Flag of Baeza
Coat of arms of Baeza
Coat of arms
Baeza is located in Andalusia
Location in Andalusia
Coordinates: 37°59′N 3°28′W / 37°59′N 3°28′W / 37.983; -3.467
Country Spain
Autonomous community Andalusia
ComarcaLa Loma
Judicial districtBaeza
 • MayorLeocadio Marín Rodríguez (PSOE)
 • Total194.3 km2 (75.0 sq mi)
769 m (2,523 ft)
 • Total16,253
 • Density84/km2 (220/sq mi)
Time zoneUTC+1 (CET)
 • Summer (DST)UTC+2 (CEST)
Official website
UNESCO World Heritage Site
Part ofRenaissance Monumental Ensembles of Úbeda and Baeza
Inscription2003 (27th Session)
Area4.8 ha (12 acres)
Buffer zone176 ha (430 acres)

Baeza (Spanish pronunciation: [baˈeθa]), formerly also written as Baéza,[1] is an Andalusian town in the province of Jaén in southern Spain. It lies perched on a cliff in the Loma de Úbeda, the range separating the Guadalquivir River to its south from the Guadalimar to its north. It is now principally famed for having some of the best-preserved examples of Italian Renaissance architecture in Spain. Along with Úbeda, it was added to UNESCO's list of World Heritage Sites in 2003. The former Visigothic bishopric of Baeza remains a Latin Catholic titular see.


The town stands at a high elevation about 3 miles (4.8 km) from the right bank of the Guadalquivir[2] in the Loma de Úbeda.[1] Under the Romans, the town was known as Beatia.[2] Following its conquest by the Visigoths, Beatia was the seat of a bishopric of Baeza (viz.), which was suppressed after a period under Moorish rule. Baeza reached its greatest prosperity under Islamic rule, when it formed the capital of an effectively independent ?emirate and reached a population of around 50,000.[2] Remnants of the Moors' fortifications include the town's Jaén and Úbeda gates and the Arch of Baeza.[2]

The Christian diocese was reëstablished in 1127 or 1147[citation needed] following the town's conquest by Alfonso VII of Castile, but it was then reconquered by the Muslims and its cathedral adopted as a mosque. The town never recovered from the destruction endured upon its conquest by Ferdinand III of Castile in 1227[citation needed] or 1239.[2] The diocese of Baeza was merged with Jaén in 1248[1] or 1249,[citation needed] but was later nominally restored as a titular see of the Roman Catholic Church.[3]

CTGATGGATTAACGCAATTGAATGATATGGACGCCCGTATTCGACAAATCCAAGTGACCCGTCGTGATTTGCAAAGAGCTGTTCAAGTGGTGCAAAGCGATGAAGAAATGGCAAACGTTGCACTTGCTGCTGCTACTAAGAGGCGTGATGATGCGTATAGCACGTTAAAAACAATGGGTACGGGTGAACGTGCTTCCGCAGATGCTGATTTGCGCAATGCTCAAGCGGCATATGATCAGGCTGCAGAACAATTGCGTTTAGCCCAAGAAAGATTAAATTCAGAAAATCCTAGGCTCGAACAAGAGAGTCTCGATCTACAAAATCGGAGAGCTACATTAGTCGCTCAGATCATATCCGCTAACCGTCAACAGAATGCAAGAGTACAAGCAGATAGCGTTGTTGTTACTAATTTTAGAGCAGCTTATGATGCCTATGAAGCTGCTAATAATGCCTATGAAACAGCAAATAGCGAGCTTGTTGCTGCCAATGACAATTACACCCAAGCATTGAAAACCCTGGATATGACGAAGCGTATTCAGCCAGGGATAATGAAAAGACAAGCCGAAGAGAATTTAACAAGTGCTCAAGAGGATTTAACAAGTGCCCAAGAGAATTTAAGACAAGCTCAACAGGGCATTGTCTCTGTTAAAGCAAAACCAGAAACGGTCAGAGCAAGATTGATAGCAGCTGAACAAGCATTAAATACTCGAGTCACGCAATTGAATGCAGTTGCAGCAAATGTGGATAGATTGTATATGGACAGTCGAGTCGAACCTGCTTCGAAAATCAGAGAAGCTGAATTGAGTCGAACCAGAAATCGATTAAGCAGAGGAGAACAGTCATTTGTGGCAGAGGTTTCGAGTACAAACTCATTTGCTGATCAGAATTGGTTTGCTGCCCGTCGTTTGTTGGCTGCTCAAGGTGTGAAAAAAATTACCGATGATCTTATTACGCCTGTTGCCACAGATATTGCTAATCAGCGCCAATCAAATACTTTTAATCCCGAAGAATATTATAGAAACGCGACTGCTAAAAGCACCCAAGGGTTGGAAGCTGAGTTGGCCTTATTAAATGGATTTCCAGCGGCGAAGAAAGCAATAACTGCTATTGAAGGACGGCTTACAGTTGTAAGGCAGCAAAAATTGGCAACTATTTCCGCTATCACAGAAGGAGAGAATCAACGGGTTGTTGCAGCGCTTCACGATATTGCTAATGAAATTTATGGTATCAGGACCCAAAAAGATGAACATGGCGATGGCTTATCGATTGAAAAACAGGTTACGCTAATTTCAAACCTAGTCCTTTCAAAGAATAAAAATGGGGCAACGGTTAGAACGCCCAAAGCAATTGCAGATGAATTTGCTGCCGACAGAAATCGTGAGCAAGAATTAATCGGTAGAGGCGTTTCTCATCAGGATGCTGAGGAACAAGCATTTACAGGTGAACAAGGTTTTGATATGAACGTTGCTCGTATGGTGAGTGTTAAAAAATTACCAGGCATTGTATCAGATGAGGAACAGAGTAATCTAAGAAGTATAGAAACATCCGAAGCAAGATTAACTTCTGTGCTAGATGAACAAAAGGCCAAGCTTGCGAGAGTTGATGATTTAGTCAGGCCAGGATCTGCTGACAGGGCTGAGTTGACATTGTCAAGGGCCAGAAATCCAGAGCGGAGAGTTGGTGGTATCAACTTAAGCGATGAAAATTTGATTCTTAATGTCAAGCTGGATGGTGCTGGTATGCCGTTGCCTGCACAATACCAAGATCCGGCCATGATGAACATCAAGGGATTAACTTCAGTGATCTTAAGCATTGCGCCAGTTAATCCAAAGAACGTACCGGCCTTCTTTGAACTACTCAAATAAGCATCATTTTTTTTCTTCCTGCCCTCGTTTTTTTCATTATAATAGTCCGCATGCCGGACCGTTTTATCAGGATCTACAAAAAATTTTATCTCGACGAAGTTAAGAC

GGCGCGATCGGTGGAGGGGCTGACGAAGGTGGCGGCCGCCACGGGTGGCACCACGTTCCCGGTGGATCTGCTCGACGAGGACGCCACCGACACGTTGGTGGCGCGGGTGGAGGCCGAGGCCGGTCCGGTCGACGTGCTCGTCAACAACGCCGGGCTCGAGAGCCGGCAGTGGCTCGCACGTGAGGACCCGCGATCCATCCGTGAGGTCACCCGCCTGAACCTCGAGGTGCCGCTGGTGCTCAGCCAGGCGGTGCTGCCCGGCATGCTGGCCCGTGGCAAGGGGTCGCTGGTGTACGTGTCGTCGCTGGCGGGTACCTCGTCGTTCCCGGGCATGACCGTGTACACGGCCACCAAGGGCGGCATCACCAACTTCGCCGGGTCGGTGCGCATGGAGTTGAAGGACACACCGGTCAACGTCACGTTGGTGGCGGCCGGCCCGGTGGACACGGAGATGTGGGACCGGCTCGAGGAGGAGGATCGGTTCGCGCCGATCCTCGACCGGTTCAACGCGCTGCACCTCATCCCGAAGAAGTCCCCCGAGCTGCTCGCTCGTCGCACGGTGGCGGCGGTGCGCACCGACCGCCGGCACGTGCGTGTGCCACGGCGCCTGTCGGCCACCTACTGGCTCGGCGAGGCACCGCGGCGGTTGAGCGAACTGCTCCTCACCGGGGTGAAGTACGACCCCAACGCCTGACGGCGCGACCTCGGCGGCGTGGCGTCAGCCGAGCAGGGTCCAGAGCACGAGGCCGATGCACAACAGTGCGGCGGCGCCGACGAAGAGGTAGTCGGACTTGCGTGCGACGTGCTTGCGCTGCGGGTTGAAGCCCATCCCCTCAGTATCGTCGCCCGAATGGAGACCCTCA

The red dye made from a local cochineal came to be celebrated[2] and a second era of lesser prosperity occurred in the 16th century, when Baeza and nearby Úbeda grew rich from their textile industry. Local nobles hired major architects of the era (including Andrés de Vandelvira)[citation needed] to design the present cathedral, churches, public buildings, and private palaces in the then-fashionable Italian style. The town's university building dates to 1533.[2] The economy collapsed in the 17th century, with the only remaining industry consisting of local production of grain and olive oil. As few newer structures were built during this period, this had the effect of preserving the town's Renaissance legacy.[citation needed] The university closed for a time before being reopened by the 19th century[2] as a seminary. In the 1870s, the population was around 11,000;[2] over the next few decades, the LinaresAlmeria railway was constructed nearby and town's population grew to 14,000 by 1900.[1]

Other Languages
العربية: بياسة
تۆرکجه: بائسا
Bân-lâm-gú: Baeza
català: Baeza
čeština: Baeza
Deutsch: Baeza
español: Baeza (España)
Esperanto: Baeza
euskara: Baeza
فارسی: بائسا
français: Baeza
galego: Baeza
한국어: 바에사
հայերեն: Բաեսա
हिन्दी: बाएसा
hrvatski: Baeza
italiano: Baeza
עברית: באיסה
ქართული: ბაესა
Kreyòl ayisyen: Baeza (Jaén)
magyar: Baeza
മലയാളം: ബൈസ
Bahasa Melayu: Baeza
Nederlands: Baeza
日本語: バエサ
occitan: Baeza
oʻzbekcha/ўзбекча: Baeza
ਪੰਜਾਬੀ: ਬਾਏਸਾ
polski: Baeza
português: Baeza
română: Baeza
русский: Баэса
Scots: Baeza
shqip: Baeza
slovenčina: Baeza
srpskohrvatski / српскохрватски: Baeza
suomi: Baeza
svenska: Baeza
Türkçe: Baeza
українська: Баеса
Tiếng Việt: Baeza
Winaray: Baeza
中文: 拜萨